Canada’s main stock index gained at Friday’s opening bell alongside positive global sentiment. On Wall Street, key indexes were also up following a better-than-expected reading on U.S. hiring.
At 9:31 a.m. ET, the Toronto Stock Exchange’s S&P/TSX composite index was up 164.34 points, or 0.84 per cent, at 19,836.59. The index had been down more than 1 per cent for the week heading into Friday’s session.
In the U.S., the Dow Jones Industrial Average rose 126.01 points, or 0.38 per cent, at the open to 33,187.58.
The S&P 500 opened higher by 19.99 points, or 0.47 per cent, at 4,241.01, while the Nasdaq Composite gained 89.50 points, or 0.68 per cent, to 13,190.48 at the opening bell.
Traders have a close eye on the U.S. nonfarm payroll numbers for May.
The U.S. Labor Department said early Friday that the U.S. economy created 339,000 new positions last month. That was far more than the 195,000 economists had been forecasting. Figures for April were revised up to show payrolls rising by 294,000 jobs instead of 253,000 as reported earlier. The U.S. jobless rate rose to 3.7 per cent from 3.4 per cent in April. Average hourly earnings rose 0.3 per cent after climbing 0.4 per cent in April. The year-over-year increase in wages slowed to 4.3 per cent after advancing 4.4 per cent in April.
The figures come ahead of the Federal Reserve’s June 14 policy decision. Markets have been increasingly optimistic that the Fed would pause its campaign of rate hikes at the upcoming meeting.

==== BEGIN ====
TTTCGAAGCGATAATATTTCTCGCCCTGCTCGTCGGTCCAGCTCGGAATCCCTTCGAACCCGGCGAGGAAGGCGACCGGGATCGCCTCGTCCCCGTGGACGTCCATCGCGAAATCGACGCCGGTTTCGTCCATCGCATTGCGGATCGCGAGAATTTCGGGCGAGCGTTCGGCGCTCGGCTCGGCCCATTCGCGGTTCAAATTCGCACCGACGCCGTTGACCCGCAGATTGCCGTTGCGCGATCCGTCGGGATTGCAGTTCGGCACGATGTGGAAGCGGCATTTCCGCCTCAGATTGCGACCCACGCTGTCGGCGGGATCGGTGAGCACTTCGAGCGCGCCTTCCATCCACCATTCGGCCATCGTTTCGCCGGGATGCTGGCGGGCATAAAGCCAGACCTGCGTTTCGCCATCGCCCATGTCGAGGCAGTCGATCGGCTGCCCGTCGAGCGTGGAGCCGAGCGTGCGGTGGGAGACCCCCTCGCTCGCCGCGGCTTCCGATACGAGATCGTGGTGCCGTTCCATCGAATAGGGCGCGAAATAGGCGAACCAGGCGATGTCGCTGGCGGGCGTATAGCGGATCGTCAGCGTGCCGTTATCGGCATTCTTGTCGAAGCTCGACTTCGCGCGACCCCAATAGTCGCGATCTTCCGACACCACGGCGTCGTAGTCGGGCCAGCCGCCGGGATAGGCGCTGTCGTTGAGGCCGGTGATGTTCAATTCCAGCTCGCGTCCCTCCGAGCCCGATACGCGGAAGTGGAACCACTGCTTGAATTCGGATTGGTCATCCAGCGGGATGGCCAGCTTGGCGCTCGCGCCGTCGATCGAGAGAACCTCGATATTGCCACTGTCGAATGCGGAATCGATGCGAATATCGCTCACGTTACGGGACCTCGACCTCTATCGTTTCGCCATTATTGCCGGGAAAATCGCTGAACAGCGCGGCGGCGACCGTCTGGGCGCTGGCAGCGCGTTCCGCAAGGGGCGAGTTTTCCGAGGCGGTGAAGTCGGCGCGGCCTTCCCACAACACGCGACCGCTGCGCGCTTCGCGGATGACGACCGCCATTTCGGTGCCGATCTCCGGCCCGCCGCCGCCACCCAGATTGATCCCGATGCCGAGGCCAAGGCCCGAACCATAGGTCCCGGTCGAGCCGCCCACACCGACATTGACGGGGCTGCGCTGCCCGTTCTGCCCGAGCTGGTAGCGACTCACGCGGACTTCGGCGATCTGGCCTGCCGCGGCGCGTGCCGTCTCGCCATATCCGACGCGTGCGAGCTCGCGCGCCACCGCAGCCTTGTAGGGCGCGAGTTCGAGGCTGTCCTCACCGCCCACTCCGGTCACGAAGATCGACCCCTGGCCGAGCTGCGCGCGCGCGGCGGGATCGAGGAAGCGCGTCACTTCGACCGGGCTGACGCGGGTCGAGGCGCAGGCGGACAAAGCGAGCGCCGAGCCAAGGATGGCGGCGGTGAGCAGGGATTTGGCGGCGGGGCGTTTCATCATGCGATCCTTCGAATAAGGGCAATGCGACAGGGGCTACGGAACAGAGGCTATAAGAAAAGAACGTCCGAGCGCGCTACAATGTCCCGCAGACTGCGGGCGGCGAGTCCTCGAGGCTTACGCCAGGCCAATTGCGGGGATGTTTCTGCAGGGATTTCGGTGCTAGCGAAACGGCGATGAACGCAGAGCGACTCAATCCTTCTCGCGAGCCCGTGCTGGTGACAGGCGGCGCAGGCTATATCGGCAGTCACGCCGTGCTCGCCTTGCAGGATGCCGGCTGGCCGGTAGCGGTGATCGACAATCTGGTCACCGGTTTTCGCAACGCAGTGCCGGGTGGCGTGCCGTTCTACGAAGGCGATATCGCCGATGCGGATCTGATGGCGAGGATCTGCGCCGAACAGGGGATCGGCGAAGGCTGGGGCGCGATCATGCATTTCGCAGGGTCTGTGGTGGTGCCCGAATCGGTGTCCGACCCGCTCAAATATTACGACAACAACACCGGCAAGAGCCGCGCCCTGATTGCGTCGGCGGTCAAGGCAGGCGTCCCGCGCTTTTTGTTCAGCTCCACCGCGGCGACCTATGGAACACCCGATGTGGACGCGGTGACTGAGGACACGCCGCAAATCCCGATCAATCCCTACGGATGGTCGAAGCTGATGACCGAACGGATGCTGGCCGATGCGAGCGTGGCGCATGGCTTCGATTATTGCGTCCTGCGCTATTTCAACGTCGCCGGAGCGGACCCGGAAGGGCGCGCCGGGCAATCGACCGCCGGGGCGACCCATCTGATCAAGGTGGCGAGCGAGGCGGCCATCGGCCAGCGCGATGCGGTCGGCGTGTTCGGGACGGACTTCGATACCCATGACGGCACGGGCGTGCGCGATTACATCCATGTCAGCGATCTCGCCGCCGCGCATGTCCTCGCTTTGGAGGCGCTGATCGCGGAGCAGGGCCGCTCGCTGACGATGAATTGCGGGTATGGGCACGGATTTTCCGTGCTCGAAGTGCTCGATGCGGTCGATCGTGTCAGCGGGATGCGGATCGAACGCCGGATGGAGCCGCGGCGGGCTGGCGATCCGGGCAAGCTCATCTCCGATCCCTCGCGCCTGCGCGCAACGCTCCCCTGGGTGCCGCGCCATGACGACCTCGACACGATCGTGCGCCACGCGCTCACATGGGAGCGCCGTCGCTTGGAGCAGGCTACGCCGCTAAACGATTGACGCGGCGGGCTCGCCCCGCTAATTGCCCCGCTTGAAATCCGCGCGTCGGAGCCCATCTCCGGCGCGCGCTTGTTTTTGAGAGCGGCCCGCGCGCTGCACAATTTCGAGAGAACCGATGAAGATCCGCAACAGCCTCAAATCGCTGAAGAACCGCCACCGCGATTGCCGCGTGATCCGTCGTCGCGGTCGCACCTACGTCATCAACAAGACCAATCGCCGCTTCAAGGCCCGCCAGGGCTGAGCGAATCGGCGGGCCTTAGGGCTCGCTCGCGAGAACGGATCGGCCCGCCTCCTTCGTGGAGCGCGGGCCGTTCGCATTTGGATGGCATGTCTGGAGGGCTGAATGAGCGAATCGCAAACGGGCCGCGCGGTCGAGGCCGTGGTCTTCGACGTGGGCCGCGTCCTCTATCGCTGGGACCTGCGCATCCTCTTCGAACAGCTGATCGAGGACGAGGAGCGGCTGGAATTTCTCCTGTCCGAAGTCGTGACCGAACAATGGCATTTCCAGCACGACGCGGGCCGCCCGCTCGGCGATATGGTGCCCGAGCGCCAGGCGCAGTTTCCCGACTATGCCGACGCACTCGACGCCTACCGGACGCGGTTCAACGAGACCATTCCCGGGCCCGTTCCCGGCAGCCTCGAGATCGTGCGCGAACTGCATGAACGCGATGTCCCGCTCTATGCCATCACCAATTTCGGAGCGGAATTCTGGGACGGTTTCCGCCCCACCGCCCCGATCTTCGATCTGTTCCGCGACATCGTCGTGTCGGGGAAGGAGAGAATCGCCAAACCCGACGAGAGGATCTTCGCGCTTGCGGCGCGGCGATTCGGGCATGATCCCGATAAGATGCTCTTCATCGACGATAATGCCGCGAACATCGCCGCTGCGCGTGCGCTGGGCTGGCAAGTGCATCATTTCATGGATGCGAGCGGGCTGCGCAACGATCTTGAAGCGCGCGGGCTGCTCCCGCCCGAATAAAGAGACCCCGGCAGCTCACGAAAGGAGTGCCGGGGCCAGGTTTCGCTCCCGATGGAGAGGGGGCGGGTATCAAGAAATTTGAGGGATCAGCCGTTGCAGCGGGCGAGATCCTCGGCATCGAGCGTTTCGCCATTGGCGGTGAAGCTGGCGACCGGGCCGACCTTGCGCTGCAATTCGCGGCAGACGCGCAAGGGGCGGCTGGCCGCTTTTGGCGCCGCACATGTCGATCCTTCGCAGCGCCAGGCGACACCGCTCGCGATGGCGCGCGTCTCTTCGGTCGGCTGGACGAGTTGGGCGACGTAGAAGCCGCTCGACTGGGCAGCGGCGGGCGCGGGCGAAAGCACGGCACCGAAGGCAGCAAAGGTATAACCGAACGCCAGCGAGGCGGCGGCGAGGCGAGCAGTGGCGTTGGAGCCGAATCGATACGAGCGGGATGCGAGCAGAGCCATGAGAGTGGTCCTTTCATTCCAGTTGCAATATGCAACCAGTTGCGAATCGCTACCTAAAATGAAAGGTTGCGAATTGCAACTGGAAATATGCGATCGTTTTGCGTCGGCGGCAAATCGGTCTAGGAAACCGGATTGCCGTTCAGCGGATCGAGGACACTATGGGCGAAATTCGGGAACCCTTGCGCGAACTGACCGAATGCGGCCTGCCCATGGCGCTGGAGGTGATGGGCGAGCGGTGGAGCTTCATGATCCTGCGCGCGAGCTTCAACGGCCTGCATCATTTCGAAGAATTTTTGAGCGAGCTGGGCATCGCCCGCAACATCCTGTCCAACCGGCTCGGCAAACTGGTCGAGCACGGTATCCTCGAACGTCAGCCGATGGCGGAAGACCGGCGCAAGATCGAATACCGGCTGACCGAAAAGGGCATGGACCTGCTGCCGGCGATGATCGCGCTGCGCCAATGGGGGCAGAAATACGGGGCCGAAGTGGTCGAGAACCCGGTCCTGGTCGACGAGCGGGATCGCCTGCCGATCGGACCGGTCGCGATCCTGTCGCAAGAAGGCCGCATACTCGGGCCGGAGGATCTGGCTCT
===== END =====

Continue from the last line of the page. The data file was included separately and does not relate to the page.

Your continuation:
“The acceleration in payrolls, coupled with a recent upturn in job openings, suggests that American businesses are still aggressively hiring, likely to meet resilient consumer demand,” BMO senior economist Sal Guatieri said.
“However, the other areas of softness in this report suggests that the labour market is losing steam. In light of a recent downward revision to unit labour costs data, the Fed will take further comfort from the gradual moderation in wage growth.”
He said there’s likely enough pockets of softness in the report to convince the Fed to move to the sidelines in June, but another strong report coupled with a disappointing inflation reading could set the stage for an increase in July.
The Bank of Canada, meanwhile, makes its next rate announcement on June 7. Canada’s central bank moved to the sidelines earlier this year but a better-than-expected reading on first-quarter GDP earlier this week has prompted some speculation that the bank could again raise interest rates at some point. Canada’s May employment report is due next Friday.